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Newscast 3.13.24: Latest delay bumps Woodbury County jail opening to May; Voters approve & defeat 2 school bond issues; Report shows 16% of Iowans short of meeting financial needs

Woodbury County Law Enforcement Center
The Woodbury County Law Enforcement Center building is show in October 2023 as construction continues towards a planned opening in spring 2024.

The opening date for the new Woodbury County Law Enforcement Center has again been delayed, with the opening now estimated for mid-May.

Building a new county jail on the northeast edge of Sioux City was approved in a March 2020 bond issue vote. The new jail was at one point projected to open in September 2023, but some overlooked work cropped up, and April 9 was then set as the hoped-for opening date.

However, on Tuesday county officials said an inspection did not meet expectations, so the new date is mid-May.

In a news release, the Woodbury County Law Enforcement Authority, the group that oversees the project, said additional mechanical work needs to be done and blames an engineering firm for the problem.

The current jail in downtown Sioux City has many electrical, plumbing and other problems, so the new facility was pursued. The cost for the new jail and courtroom building has greatly increased from $50 million to nearly $70 million dollars.

Woodbury County Board members have previously picked a Des Moines law firm to investigate whether the delayed jail opening would cause financial harm to the county.

In other news, there were two large-dollar school bond measures before Northeast Nebraska voters on Tuesday, and one passed, while another did not.

Both required simple majority votes to be approved, and the proposal for the Bancroft-Rosalie School District got a 55 percent affirmative vote. That passage means school officials can borrow bonds to pay for a $19 million dollar project to add classrooms, a gymnasium, music room and other facets.

The bond issue defeat marks the second failed attempt in two years in the Crofton School District. The new measure on Tuesday was for $12.5 million dollars, but it only got a 40 percent affirmative vote. The proposal would have made improvements at the high school and elementary buildings.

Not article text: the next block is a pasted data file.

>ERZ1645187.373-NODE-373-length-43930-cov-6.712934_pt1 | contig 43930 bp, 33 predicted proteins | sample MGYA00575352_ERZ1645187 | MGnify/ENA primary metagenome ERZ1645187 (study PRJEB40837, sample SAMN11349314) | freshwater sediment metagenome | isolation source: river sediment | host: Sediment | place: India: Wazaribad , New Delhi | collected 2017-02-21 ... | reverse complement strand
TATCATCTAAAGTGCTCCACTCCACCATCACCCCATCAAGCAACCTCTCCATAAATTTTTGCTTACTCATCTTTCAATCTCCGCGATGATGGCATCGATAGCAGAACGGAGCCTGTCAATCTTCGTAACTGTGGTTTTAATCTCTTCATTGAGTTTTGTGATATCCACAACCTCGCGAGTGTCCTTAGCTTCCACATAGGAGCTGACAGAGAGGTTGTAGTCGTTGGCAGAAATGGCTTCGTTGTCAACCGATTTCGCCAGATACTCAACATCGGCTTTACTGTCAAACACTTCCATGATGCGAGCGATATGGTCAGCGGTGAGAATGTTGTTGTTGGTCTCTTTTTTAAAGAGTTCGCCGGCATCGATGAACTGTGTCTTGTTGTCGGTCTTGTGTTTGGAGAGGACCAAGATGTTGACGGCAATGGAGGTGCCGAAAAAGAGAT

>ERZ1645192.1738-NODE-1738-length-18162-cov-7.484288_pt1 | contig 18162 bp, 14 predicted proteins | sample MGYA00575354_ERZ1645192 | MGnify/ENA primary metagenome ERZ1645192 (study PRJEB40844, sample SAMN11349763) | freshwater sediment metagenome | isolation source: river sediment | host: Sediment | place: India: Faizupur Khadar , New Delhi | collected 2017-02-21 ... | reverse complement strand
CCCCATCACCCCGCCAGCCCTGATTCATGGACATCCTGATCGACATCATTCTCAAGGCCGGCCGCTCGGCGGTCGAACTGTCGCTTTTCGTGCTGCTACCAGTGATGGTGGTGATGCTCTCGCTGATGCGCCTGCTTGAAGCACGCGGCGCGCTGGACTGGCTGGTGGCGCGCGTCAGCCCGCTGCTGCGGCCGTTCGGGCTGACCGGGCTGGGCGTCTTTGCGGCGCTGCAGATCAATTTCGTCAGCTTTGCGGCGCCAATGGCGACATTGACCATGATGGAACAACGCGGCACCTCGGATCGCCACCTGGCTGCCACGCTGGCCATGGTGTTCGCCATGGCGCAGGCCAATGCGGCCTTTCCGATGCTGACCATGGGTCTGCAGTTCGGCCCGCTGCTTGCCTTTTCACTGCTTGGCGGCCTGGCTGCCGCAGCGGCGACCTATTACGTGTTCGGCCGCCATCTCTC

Additionally, a new report estimates one in six full-time workers in Iowa earn below what is needed to cover the cost of basic needs.

That information came from a report by Common Good Iowa, a nonprofit group that advocates for families and children.

The report found while overall Iowa has seen strong wage growth in the past few years, inflation has outpaced those gains.

The report found a great disparity for Black and Latino Iowans. It estimates one-third of these workers cannot cover their families’ basic needs.

Sean Finn, a policy analyst with Common Good Iowa, said one reason is due to historical policies that contributed to systemic racism like redlining, which has had lasting effects.

*Also, several bills of note in the Iowa Legislature this week have moved forward or died.

One bill that would create a pilot program to offer state tax rebates for movie and TV productions to film in Iowa advanced in the Iowa House. The bill would create a two-year $10 million pilot project starting in 2025 that offers tax incentives to those who want to film productions in the state.

An official with the Renovo Media Group, a studio based in Clear Lake, said filmmakers have passed over shooting in Iowa for other states and countries that have incentives.

As for a bill that will die, Republicans on the Iowa House State Government Committee have declined to advance a bill affecting the state auditor’s office.

The bill passed by Senate Republicans would allow state agencies to opt out of being audited by the state auditor and instead hire private firms to perform audits.

State Auditor Rob Sand, a Democrat, has said the bill would further open the door to government corruption by letting agencies choose their auditors.

A second bill has also died, after a Republican Senate committee chairman didn’t bring it up for a vote. That was a bill that critics feared could impact in vitro fertilization.

The bill that passed the House would increase existing criminal penalties for terminating or seriously injuring a pregnancy without the pregnant person’s consent. And it would change the law’s wording from “terminates a human pregnancy” to “causes the death of an unborn person.”